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Citing Your Sources: Purpose

Guide created by Helen Cawley.

Purpose

ci·ta·tion

Noun
  A quotation from or reference to a book, paper, or author, esp. in a scholarly work.
          --Oxford Dictionaries Online,
            www.oxforddictionaries.com
 
A citation has several important purposes:
  • to exhibit intellectual honesty and avoid plagiarism
  • to give credit to the author or creator of the original idea or concept
  • to allow readers to check your sources for more information
  • to demonstrate that the position in the paper has been well-researched
You should use the proper style manual or guide to form your citations. Style guides are often associated with specific academic disciplines. Your professor will tell you which one to use.
Style manuals can be found at the Reference desk or on Reserve in the library. Please see a Reference Librarian for assistance.

Information needed for a citation

When you are doing your research, record the following information for each source:

  • Author
  • Title of article, essay, or chapter
  • Complete title of book or journal
  • Page numbers
  • Publisher name and business location
  • Date of publication
  • Volume and number of journal issue

For online articles and websites, this information will be useful, too:

  • Website address
  • Website author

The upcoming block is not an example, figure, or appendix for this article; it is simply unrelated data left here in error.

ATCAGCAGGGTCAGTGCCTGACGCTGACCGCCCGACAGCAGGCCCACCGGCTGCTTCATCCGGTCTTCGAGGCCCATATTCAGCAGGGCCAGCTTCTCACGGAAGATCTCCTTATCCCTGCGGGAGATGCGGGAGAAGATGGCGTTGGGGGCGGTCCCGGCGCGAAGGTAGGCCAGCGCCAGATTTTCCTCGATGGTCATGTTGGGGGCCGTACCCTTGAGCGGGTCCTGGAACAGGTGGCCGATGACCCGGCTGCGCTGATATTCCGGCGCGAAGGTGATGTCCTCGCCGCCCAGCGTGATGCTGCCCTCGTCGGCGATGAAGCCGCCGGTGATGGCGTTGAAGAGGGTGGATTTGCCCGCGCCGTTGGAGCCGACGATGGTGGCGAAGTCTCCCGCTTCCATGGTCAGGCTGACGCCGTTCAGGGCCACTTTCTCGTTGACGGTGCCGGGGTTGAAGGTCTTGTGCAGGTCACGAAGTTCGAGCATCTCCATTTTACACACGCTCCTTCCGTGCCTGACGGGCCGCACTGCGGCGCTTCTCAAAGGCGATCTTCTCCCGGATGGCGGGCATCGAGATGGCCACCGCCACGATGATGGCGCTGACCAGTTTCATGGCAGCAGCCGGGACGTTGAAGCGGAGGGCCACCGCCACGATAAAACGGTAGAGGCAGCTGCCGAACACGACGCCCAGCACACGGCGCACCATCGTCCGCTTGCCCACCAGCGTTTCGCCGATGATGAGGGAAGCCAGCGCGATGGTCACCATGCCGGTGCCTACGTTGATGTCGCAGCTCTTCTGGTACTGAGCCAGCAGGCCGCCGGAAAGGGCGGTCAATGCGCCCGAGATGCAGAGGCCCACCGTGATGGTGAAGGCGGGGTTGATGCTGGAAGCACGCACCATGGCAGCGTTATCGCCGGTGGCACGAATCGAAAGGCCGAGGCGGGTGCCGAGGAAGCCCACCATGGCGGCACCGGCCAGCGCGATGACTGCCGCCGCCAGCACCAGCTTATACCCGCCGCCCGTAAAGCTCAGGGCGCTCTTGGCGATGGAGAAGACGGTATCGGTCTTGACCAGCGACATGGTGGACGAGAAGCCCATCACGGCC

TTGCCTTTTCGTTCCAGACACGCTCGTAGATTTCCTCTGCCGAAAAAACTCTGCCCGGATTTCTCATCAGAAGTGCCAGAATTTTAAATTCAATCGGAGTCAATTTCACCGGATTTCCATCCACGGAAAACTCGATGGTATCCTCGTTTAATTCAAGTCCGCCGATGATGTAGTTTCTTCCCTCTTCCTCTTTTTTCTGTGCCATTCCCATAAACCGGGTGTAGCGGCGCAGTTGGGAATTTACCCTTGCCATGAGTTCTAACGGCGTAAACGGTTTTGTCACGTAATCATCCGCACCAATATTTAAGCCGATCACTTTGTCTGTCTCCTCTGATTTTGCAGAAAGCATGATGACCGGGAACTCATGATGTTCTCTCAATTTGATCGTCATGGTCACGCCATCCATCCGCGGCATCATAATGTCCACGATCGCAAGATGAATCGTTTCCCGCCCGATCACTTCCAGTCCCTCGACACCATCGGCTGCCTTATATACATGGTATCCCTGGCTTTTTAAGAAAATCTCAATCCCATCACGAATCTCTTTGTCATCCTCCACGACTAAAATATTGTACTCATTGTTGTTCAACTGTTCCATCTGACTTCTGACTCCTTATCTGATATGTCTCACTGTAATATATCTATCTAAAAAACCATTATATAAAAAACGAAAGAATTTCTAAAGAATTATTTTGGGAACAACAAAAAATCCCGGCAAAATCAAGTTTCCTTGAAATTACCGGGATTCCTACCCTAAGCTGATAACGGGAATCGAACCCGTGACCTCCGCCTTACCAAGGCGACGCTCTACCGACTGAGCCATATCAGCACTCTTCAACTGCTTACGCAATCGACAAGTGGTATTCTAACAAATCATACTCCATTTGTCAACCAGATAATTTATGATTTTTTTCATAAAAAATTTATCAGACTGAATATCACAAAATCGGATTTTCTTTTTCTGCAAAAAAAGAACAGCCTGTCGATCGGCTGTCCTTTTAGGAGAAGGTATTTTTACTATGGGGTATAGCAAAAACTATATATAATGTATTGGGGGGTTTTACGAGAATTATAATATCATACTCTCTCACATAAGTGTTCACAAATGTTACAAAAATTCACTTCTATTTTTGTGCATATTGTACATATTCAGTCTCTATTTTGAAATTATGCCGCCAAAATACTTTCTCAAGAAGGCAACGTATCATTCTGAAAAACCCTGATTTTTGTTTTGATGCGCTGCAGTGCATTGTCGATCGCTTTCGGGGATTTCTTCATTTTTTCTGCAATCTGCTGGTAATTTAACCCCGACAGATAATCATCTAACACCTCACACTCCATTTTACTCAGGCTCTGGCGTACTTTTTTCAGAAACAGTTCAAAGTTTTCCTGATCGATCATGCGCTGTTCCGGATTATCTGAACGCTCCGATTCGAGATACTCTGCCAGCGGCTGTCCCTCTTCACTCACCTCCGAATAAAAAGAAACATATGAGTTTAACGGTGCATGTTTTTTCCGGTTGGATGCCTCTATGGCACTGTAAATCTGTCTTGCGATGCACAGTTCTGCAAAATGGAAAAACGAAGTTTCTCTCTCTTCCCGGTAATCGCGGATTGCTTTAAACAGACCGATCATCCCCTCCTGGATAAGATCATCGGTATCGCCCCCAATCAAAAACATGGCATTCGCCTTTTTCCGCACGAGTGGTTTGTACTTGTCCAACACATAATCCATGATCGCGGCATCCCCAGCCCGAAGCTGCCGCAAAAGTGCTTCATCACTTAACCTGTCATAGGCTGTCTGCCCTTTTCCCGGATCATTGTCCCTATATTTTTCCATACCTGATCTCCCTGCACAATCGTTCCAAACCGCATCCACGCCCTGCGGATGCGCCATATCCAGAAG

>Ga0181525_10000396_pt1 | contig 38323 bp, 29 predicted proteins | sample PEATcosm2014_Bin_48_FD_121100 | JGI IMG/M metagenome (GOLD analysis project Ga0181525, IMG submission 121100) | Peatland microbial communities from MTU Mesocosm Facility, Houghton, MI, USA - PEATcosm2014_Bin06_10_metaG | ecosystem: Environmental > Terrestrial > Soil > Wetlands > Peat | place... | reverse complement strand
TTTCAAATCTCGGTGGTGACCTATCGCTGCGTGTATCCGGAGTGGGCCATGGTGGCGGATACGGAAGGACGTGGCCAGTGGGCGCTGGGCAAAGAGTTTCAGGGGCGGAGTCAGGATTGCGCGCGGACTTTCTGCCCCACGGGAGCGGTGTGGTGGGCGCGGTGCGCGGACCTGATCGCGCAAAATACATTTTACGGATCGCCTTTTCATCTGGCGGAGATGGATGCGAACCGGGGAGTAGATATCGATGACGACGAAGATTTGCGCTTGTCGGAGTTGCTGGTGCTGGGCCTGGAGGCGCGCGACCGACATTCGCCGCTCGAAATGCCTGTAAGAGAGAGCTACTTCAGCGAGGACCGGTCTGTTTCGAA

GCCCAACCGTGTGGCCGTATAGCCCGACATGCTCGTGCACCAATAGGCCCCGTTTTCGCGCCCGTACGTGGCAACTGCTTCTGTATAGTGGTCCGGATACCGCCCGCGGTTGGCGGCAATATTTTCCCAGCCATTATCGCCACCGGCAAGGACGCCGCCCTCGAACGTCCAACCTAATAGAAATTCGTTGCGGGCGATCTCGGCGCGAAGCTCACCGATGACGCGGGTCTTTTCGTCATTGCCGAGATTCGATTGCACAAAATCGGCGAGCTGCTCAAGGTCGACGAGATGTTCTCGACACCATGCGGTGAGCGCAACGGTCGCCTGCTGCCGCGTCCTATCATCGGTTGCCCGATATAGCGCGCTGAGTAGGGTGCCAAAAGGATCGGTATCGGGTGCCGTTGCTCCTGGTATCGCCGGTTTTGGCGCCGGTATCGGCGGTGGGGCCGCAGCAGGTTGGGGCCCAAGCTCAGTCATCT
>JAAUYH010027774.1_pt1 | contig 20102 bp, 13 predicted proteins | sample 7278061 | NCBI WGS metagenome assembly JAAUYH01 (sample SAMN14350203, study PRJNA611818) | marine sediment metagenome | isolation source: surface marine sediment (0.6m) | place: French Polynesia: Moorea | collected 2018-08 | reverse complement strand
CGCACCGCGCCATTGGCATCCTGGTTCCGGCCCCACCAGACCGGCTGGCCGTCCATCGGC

• DOI if available
  • Date viewed

What and when should I cite?

"Citation Needed" sign

 
 
 
Image: futureatlas.com, Wikimedia Commons, 2010
 
 

These are examples of materials that should be cited if used in your paper:

  • Print sources: books, journal articles, newspapers, pamphlets, dissertations, musical scores, archival and unpublished material
  • Electronic sources: ebooks, articles retrieved from databases, websites, blogs, email
  • Data: Government statistics, census records, surveys, economic information
  • Images: art reproductions, photographs, tables, charts, graphs, illustrations
  • Recorded material: dvds, television programs, podcasts, public speeches, radio programas, musical recordings, computer programs
  • Spoken material: interviews, personal conversations, scholarly presentations, oral histories

When do you cite? The Purdue OWL explains the differences between quoting, paraphrasing, and summarizing.

Ask a librarian!

We can help with citation questions!

Style guides are located at the Research Help desk or on Reserve. Please see a Reference Librarian or ask here!

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What is a DOI?

A DOI, or digital object identifier, is unique identifier for digital objects, such as electronic journal articles.

The url or web address may change, making access and retrieval difficult, but the DOI will not. Many journal publishers are now assigning DOIs to the electronic copies of individual articles to make them easier to find, and most citation styles are starting to request their use in citations.

EBSCO articles will have the DOI, if available, underneath the abstract on the article's "Detailed Record" page. To find DOIs for other articles, try Crossref.org, a free DOI lookup site.